The first engineering graduates in the class of 2017 are the first engineers to take the Obligation in P.E.I. Eight recent graduates and 10 eligible senior engineers participated.
The Ritual of the Calling of an Engineer is the ceremony where Iron Rings are given to engineers who choose to obligate themselves to the highest professionalism and humility of their profession.
With the formal accreditation of the UPEI School of Sustainable Design Engineering and degree-granting status, Island engineers applied to create a new Camp. The Corporation of the Seven Wardens/ Société des Sept Gardiens inc. is responsible for administering and maintaining the Ritual, which is carried out by Camps established by the Corporation in various locations in Canada.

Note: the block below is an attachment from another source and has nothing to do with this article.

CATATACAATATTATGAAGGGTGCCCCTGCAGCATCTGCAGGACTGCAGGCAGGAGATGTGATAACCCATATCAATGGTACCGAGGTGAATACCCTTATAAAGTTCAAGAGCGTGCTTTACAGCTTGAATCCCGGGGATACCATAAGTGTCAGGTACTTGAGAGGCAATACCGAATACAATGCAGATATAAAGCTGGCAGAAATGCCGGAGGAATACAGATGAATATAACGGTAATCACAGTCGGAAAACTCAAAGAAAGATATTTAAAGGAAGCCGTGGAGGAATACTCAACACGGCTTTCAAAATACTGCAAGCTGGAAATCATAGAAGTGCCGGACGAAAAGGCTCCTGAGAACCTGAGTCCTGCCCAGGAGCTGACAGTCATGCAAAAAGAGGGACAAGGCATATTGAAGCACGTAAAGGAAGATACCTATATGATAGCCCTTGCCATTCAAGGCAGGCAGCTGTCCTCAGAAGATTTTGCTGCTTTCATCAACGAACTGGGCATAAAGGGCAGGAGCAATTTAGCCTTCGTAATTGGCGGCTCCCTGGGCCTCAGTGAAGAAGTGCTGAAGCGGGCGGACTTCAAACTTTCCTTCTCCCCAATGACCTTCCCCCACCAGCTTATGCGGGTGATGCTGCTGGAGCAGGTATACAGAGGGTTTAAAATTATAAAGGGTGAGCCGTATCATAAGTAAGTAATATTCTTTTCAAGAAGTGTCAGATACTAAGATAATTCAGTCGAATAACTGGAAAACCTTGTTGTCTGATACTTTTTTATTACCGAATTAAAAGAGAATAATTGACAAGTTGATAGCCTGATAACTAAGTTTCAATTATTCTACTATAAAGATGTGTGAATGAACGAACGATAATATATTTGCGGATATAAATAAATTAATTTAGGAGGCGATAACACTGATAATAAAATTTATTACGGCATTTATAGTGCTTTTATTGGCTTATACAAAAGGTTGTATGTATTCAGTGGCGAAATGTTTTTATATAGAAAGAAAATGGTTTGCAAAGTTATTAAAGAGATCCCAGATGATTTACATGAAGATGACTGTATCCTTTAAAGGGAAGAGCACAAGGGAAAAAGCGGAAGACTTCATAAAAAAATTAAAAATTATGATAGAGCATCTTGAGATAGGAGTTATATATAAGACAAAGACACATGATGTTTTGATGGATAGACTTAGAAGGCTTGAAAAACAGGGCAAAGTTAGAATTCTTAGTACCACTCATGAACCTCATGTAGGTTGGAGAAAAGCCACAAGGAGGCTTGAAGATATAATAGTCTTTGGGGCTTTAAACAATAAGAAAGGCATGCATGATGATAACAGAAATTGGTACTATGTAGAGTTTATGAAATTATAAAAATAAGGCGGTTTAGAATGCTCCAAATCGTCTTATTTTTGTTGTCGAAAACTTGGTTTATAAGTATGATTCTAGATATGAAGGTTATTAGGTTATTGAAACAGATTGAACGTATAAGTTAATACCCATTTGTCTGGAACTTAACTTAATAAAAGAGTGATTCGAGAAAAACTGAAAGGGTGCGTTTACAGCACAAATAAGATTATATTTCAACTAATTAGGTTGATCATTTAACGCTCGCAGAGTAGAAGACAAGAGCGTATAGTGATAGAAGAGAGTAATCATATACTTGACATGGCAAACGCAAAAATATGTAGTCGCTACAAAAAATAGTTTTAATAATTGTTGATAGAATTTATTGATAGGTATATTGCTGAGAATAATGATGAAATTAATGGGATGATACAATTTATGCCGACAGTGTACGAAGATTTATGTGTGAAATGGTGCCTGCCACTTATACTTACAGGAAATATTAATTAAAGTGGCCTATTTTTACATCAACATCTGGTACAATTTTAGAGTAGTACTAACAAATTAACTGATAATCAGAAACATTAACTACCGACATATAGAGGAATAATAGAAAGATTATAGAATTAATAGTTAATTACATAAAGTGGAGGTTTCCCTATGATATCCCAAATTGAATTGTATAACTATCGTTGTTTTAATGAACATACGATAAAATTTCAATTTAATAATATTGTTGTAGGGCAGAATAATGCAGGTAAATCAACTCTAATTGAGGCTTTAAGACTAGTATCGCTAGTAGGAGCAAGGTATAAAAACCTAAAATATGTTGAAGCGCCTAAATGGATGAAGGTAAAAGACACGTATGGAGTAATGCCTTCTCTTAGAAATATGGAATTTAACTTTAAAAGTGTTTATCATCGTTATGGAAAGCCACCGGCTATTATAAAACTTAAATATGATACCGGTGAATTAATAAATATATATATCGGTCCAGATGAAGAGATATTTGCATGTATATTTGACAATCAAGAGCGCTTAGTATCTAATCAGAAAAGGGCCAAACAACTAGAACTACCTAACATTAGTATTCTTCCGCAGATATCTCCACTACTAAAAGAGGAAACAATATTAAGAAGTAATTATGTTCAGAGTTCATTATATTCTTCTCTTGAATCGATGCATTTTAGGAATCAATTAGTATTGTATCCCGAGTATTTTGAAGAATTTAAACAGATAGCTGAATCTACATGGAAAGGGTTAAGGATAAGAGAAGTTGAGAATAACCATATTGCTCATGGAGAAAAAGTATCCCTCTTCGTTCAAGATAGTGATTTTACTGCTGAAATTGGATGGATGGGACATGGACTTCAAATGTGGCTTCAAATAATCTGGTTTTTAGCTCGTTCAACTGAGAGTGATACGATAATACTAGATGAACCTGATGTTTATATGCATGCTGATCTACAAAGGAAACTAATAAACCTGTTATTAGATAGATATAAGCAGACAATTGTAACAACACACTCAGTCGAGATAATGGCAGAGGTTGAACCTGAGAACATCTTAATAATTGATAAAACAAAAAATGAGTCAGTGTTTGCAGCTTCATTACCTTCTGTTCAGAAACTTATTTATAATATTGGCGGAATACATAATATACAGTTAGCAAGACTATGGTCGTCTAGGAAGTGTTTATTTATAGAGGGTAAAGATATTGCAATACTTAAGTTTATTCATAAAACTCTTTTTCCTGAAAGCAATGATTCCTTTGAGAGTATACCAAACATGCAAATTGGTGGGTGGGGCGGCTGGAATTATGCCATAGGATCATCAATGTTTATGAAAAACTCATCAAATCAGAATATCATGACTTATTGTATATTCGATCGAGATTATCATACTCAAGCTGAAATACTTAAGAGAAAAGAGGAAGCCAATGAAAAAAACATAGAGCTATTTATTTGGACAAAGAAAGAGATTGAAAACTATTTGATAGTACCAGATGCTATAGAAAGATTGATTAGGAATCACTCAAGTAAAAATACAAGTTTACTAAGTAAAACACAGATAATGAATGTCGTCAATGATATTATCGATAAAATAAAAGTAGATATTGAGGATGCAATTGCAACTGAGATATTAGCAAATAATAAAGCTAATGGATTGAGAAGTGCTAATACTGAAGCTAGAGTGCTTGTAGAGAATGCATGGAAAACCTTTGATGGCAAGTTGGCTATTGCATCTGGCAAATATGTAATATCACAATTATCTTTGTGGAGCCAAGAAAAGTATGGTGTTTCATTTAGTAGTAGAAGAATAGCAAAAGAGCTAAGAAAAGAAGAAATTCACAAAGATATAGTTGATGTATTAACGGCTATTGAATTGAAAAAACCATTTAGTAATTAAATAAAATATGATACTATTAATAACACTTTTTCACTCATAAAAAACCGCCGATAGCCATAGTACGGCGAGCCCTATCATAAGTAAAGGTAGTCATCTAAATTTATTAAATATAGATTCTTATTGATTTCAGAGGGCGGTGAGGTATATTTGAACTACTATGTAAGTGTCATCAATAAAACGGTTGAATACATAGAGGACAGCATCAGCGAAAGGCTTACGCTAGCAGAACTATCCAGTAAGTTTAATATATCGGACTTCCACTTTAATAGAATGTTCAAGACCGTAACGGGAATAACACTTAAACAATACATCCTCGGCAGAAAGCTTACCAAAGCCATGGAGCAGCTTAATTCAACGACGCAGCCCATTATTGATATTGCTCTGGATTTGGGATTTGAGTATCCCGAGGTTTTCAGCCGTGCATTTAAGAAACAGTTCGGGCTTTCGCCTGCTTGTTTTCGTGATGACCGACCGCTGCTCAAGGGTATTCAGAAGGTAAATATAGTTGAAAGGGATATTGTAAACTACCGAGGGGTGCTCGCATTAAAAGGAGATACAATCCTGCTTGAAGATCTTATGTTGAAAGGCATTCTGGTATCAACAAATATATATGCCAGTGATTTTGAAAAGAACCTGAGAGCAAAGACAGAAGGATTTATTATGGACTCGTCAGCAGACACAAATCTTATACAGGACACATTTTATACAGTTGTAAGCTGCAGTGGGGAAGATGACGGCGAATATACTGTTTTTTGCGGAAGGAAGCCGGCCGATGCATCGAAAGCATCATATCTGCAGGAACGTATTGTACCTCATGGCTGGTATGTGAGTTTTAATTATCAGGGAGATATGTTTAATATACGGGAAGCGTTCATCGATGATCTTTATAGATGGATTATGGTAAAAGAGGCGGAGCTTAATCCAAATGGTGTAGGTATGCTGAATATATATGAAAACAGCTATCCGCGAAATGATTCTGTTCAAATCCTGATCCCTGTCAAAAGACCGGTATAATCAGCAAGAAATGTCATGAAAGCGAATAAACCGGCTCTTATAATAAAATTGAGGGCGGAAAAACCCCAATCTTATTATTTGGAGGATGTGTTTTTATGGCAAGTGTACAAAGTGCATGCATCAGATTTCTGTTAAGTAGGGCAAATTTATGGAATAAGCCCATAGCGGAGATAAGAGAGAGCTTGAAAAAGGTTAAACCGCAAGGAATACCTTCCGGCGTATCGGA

Camp 27 Charlottetown was confirmed by Chief Warden Len Shara on Aug. 5.
The iron ring is a long-standing Canadian engineering tradition. Engineers who are accredited to work in Canada are also eligible to take the obligation. The ritual was created in 1922 when seven former presidents of the Engineering Institute of Canada approached author and poet Rudyard Kipling for assistance in developing a suitably dignified obligation and ceremony.
The iron ring symbolizes the pride which engineers have in their profession, while simultaneously reminding them of their humility. The ring is a reminder to the engineer and others of the engineer's obligation to live by a high standard of professional conduct. It is not a symbol of qualification as an engineer – this is determined by the provincial and territorial licensing bodies such as Engineers P.E.I.
Don MacEwen, FEC, P.Eng.
UPEI Engineering professor, retired
Chief Warden Camp 27 Charlottetown